While the paintings conservation studio is under renovation, we thought you might like a look at an example of the choices that conservators can face.
Sometimes a painting that is undergoing conservation has suffered a significant loss to its composition. This scene from the large altarpiece known as the “Retablo of Saint Peter” is such an example. The very big loss in “Saint Peter Released from Prison” occurred before the altarpiece was acquired by the museum in 1960, and for more than fifty years, it had been displayed as you see here, before treatment. The scene is one of nine in the altarpiece, so the damage was not very prominent when the panel was in place in the ornate, gilded altarpiece.
Since there was no trace of the original composition in the loss, any reconstruction of the missing figure of the prison guard would be a complete invention by our paintings conservator. And that is something that is conservation professionals avoid.
On the other hand, the guard and the prison are an important elements of this episode in Saint Peter’s life. One night, as he languishes in prison, an angel appears in the night, miraculously unlocks the door and leads Saint Peter out of captivity.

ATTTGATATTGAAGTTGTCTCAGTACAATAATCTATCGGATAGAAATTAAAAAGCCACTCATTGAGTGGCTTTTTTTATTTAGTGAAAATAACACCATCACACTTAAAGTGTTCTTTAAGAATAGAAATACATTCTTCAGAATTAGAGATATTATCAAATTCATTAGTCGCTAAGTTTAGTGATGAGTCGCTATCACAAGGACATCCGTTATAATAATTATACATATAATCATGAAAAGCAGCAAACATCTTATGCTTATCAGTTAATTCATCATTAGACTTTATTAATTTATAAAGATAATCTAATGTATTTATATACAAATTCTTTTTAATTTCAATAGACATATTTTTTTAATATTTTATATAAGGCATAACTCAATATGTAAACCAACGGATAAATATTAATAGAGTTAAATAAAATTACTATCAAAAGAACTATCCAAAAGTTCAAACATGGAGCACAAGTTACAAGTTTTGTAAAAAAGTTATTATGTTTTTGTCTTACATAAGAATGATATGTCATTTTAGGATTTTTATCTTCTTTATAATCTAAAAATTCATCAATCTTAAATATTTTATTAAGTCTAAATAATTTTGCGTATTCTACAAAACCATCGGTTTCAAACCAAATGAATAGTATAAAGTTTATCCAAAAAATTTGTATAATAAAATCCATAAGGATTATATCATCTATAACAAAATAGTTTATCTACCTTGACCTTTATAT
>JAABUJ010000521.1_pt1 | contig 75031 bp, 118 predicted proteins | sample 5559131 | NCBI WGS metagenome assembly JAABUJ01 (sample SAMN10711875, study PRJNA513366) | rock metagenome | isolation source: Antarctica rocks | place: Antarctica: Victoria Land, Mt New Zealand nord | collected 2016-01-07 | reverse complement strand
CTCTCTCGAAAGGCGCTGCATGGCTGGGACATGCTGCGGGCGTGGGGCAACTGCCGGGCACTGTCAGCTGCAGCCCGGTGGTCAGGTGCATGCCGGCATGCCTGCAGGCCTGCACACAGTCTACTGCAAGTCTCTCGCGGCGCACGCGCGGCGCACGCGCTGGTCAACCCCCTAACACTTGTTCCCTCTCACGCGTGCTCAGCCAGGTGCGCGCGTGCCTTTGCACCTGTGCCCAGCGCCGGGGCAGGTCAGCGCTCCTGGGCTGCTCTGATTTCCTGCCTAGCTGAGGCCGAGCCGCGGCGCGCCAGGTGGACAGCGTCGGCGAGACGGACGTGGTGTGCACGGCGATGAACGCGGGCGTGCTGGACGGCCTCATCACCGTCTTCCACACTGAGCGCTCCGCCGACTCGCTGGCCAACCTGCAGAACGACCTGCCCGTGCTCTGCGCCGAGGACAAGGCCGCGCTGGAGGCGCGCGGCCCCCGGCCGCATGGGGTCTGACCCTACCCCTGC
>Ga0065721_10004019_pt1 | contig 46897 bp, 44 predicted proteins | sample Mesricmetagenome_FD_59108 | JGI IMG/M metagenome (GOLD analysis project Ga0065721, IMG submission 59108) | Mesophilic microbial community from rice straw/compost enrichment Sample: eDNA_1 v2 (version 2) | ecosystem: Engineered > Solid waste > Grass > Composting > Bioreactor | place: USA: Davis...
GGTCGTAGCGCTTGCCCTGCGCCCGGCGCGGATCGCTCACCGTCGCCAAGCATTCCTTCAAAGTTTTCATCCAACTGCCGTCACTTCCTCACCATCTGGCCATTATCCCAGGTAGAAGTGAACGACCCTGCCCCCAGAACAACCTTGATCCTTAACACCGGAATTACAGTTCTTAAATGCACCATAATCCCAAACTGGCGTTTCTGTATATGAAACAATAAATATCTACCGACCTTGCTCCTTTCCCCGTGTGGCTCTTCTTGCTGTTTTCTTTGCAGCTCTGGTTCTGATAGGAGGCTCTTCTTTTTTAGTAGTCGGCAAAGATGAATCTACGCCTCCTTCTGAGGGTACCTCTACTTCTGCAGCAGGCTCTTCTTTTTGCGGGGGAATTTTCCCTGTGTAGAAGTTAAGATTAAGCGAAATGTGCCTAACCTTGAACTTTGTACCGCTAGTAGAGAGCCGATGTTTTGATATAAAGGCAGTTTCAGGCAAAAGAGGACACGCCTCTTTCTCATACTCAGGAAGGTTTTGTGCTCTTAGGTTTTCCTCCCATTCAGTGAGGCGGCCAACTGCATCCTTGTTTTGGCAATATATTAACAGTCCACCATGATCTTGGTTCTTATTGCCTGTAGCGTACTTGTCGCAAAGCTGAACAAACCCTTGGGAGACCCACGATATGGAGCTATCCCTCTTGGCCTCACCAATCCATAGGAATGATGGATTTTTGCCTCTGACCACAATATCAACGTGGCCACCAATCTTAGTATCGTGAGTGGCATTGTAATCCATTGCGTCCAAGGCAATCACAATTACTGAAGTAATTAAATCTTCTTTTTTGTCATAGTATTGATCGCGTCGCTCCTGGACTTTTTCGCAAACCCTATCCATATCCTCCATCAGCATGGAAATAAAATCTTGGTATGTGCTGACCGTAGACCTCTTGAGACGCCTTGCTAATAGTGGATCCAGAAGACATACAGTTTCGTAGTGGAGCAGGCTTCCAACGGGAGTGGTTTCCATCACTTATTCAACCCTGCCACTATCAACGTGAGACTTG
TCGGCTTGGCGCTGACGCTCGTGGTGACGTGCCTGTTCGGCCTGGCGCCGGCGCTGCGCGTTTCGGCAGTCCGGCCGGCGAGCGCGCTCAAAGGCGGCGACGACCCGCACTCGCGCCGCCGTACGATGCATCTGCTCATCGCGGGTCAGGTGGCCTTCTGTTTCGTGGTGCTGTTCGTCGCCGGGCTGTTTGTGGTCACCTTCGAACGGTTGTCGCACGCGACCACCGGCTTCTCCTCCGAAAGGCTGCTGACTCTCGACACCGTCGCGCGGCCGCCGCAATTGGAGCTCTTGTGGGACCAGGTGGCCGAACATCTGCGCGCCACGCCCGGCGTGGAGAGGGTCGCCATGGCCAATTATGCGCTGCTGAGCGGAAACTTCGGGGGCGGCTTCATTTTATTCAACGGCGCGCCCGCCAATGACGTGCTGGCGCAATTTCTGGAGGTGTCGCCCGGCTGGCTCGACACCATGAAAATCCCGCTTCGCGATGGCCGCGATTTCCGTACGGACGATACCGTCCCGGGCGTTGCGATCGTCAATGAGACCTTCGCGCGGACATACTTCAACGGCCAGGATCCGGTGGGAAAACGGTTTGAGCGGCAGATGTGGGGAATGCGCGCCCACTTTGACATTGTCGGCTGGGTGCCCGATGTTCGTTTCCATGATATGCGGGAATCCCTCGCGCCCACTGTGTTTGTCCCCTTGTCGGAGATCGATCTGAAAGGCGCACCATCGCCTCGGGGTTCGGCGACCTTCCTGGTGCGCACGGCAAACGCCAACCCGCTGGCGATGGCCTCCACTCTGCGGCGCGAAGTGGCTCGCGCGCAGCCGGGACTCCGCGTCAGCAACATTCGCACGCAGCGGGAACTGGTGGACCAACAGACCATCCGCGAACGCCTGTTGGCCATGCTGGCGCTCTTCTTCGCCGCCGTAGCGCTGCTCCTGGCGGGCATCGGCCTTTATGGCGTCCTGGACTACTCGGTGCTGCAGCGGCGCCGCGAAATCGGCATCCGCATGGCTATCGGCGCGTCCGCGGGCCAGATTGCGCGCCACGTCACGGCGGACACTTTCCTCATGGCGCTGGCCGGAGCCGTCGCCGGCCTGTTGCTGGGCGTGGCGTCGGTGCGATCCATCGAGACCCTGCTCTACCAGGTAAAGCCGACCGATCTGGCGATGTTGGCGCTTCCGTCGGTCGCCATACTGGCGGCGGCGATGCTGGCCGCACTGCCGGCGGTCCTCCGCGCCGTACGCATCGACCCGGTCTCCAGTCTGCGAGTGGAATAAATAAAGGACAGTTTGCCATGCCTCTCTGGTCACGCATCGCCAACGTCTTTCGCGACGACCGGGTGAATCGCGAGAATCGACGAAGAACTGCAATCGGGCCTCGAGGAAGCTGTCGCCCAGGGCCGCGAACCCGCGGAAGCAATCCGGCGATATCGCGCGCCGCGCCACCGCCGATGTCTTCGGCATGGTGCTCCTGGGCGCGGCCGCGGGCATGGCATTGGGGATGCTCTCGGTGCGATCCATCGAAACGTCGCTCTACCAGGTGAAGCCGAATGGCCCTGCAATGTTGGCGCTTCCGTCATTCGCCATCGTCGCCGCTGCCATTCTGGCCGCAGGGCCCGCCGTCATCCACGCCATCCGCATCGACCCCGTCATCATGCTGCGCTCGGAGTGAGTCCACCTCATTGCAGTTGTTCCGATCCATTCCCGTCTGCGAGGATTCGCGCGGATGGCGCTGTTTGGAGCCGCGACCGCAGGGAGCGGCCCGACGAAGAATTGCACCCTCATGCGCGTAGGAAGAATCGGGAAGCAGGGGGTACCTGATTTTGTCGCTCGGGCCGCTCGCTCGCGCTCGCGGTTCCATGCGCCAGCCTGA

The choice then was to decide if any of the lost elements should be recreated. Here you can see, after treatment, how our paintings conservator chose to handle the large loss. The remains of the guard’s head were carefully preserved, but none of his body was recreated. Some minor recreations were undertaken though: the right border of Saint Peter’s blue mantle was invented, and the straight edges of the architecture were completed. The blank area was darkened overall and blended to make it recede visually.
The new retouching allows the scene to be more legible. The viewer can more easily see the parts that are present. The adjusted retouching adds depth to the building and showa that the angel and Saint Peter are moving out of the prison and away from the guard. But in keeping with professional conservation practice, all the restoration can be easily removed if a future conservator makes a different choice about how to handle the large loss.
This painting was also the subject of an earlier blog post.
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